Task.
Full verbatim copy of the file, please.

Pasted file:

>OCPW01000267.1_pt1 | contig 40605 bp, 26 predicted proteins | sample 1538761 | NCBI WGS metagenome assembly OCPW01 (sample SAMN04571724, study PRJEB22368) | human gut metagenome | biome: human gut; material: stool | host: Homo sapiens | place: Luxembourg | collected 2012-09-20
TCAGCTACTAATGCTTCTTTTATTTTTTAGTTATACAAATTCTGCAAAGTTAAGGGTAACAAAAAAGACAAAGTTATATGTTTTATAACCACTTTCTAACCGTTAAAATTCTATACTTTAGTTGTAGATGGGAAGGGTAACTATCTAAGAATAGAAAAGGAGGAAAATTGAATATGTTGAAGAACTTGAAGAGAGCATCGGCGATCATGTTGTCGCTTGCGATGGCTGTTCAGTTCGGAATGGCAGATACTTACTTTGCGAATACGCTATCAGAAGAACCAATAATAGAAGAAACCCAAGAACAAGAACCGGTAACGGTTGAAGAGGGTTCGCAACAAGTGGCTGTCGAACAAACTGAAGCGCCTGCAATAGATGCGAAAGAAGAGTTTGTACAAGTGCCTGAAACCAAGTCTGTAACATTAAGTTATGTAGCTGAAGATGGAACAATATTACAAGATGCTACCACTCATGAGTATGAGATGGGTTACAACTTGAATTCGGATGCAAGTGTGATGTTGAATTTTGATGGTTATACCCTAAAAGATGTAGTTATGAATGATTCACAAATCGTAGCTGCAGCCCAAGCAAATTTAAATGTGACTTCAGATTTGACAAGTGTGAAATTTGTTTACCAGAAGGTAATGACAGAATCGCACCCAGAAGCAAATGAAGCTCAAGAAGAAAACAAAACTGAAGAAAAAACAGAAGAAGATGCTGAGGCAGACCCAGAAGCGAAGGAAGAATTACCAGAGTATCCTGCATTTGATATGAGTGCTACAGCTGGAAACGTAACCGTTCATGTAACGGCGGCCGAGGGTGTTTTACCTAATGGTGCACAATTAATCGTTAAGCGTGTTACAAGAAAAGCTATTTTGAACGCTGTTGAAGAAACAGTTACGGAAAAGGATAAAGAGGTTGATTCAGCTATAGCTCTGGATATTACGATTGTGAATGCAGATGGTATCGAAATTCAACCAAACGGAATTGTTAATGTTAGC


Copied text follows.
>OCPW01000267.1_pt1 | contig 40605 bp, 26 predicted proteins | sample 1538761 | NCBI WGS metagenome assembly OCPW01 (sample SAMN04571724, study PRJEB22368) | human gut metagenome | biome: human gut; material: stool | host: Homo sapiens | place: Luxembourg | collected 2012-09-20
TCAGCTACTAATGCTTCTTTTATTTTTTAGTTATACAAATTCTGCAAAGTTAAGGGTAACAAAAAAGACAAAGTTATATGTTTTATAACCACTTTCTAACCGTTAAAATTCTATACTTTAGTTGTAGATGGGAAGGGTAACTATCTAAGAATAGAAAAGGAGGAAAATTGAATATGTTGAAGAACTTGAAGAGAGCATCGGCGATCATGTTGTCGCTTGCGATGGCTGTTCAGTTCGGAATGGCAGATACTTACTTTGCGAATACGCTATCAGAAGAACCAATAATAGAAGAAACCCAAGAACAAGAACCGGTAACGGTTGAAGAGGGTTCGCAACAAGTGGCTGTCGAACAAACTGAAGCGCCTGCAATAGATGCGAAAGAAGAGTTTGTACAAGTGCCTGAAACCAAGTCTGTAACATTAAGTTATGTAGCTGAAGATGGAACAATATTACAAGATGCTACCACTCATGAGTATGAGATGGGTTACAACTTGAATTCGGATGCAAGTGTGATGTTGAATTTTGATGGTTATACCCTAAAAGATGTAGTTATGAATGATTCACAAATCGTAGCTGCAGCCCAAGCAAATTTAAATGTGACTTCAGATTTGACAAGTGTGAAATTTGTTTACCAGAAGGTAATGACAGAATCGCACCCAGAAGCAAATGAAGCTCAAGAAGAAAACAAAACTGAAGAAAAAACAGAAGAAGATGCTGAGGCAGACCCAGAAGCGAAGGAAGAATTACCAGAGTATCCTGCATTTGATATGAGTGCTACAGCTGGAAACGTAACCGTTCATGTAACGGCGGCCGAGGGTGTTTTACCTAATGGTGCACAATTAATCGTTAAGCGTGTTACAAGAAAAGCTATTTTGAACGCTGTTGAAGAAACAGTTACGGAAAAGGATAAAGAGGTTGATTCAGCTATAGCTCTGGATATTACGATTGTGAATGCAGATGGTATCGAAATTCAACCAAACGGAATTGTTAATGTTAGC